August 3, 2020

Marginalized Histories of Korean Women Opens in Ridderhof Martin Gallery Oct. 24

The Department of Art and Art History and UMW Galleries present the opening exhibition of Marginalized Histories of Korean Women Thursday, Oct. 24 from 5-7 p.m. in Ridderhof Martin Gallery. The exhibition is curated by Dr. Suzie Kim, Assistant Professor of Art History, and features the work of Youngjoo Cho, Dohee Kim, Sumita Kim, and Wonju Seo. The Marginalized History of Korean Women symposium will be held the following day, Oct. 25. Please see the UMW Marginalized Histories of Korean Women Exhibition and Symposium Flyer for more information.

Entwined within the recent political history of Korea—Japanese colonial period (1910–45), liberation from it, the division of the Korean peninsula into north and south at the end of World War II, the Korean War (1950–53), the New Village Movement by the former president Park Chung Hee in the 1970s, the Gwangju Uprising (1980), and the democratization of the south in the 1980s—are Korean women whose histories have been often ignored or marginalized for contradicting conventional values of marriage and family, and the messages of political regimes. It is possible to expose the silenced histories of women in a society with deep roots in traditional Confucian ethics if we follow Chandra Talpade Mohanty’s vision of decolonizing feminism and acknowledge the complexities that characterize the lives of women in countries other than the West. The focus of the exhibition will be on accounts of Korean women in daily life, in fluid historical conjunctions, and in latent opposition to collectivism.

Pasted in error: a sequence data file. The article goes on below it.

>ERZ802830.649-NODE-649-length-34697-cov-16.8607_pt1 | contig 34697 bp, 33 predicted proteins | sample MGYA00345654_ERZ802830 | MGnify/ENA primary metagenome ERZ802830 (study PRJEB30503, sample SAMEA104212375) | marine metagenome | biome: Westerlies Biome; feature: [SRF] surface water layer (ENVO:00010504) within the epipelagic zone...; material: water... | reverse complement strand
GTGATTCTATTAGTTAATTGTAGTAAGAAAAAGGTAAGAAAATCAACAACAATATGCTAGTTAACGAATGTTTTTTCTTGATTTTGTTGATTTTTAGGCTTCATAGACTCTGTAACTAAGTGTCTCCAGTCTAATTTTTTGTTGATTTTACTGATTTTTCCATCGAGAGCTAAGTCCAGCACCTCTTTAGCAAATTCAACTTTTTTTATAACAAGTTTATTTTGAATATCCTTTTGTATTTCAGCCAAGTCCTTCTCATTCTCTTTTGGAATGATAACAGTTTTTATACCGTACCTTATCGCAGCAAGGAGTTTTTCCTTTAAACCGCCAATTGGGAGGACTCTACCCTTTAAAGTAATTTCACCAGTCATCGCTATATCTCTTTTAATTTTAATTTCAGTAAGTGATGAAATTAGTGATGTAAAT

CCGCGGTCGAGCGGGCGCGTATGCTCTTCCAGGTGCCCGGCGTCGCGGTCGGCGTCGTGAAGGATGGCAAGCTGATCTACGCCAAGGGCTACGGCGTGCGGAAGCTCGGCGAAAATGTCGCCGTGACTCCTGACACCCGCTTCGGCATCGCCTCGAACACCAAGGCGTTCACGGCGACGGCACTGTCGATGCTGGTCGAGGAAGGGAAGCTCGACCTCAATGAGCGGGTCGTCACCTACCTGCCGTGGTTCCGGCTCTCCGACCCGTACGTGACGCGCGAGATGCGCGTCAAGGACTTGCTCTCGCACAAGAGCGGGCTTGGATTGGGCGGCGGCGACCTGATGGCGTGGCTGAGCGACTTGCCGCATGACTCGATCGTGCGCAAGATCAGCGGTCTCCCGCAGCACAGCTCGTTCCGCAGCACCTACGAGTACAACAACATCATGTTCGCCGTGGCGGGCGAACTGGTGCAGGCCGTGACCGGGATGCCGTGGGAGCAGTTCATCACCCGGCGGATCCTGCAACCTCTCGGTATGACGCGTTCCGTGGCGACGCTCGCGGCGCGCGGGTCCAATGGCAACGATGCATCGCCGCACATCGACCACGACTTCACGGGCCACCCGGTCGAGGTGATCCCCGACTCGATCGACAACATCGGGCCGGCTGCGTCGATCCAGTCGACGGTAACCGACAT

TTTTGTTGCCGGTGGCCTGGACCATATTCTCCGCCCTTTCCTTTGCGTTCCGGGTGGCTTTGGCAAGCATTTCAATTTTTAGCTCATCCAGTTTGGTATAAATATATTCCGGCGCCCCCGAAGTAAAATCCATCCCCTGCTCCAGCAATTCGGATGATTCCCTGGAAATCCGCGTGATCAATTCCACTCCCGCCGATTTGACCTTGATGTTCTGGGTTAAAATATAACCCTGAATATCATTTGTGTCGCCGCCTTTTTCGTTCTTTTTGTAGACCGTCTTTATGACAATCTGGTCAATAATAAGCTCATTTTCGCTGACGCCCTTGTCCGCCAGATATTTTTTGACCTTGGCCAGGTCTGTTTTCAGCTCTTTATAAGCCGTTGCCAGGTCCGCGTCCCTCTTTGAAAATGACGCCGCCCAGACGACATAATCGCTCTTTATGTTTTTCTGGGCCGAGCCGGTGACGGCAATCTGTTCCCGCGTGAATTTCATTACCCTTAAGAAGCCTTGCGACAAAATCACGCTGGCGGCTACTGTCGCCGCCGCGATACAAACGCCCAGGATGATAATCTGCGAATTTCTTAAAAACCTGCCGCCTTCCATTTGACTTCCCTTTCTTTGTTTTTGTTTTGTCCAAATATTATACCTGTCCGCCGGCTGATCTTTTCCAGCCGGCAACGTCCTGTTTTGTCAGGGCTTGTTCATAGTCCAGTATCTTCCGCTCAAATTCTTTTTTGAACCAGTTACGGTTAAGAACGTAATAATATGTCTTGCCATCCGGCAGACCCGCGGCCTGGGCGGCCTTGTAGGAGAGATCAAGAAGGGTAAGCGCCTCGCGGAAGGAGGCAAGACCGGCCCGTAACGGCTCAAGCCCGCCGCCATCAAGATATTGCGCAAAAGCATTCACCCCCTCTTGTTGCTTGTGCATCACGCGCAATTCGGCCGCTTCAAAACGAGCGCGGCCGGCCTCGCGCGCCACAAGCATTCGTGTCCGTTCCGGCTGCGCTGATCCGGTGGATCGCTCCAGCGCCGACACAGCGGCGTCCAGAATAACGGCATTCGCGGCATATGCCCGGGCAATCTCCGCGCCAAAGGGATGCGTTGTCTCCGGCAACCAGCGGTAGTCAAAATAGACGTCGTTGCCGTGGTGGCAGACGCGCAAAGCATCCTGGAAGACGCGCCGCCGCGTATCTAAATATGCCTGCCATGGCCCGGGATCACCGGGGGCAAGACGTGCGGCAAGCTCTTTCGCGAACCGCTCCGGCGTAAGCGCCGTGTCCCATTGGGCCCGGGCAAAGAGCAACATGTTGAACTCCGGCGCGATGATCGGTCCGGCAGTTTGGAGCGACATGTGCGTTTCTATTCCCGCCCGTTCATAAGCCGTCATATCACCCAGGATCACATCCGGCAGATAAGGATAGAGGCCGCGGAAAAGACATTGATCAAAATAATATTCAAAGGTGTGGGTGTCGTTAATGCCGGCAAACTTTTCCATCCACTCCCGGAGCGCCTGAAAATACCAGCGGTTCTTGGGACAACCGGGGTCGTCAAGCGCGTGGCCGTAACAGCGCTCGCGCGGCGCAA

This exhibition presents four contemporary Korean artists, Youngjoo Cho, Dohee Kim, Sumita Kim, and Wonju Seo. Their art epitomizes the intersection of personal and collective histories of Korean women, and illustrates contemporaneous conversations against militarism, patriarchy, and nationalism.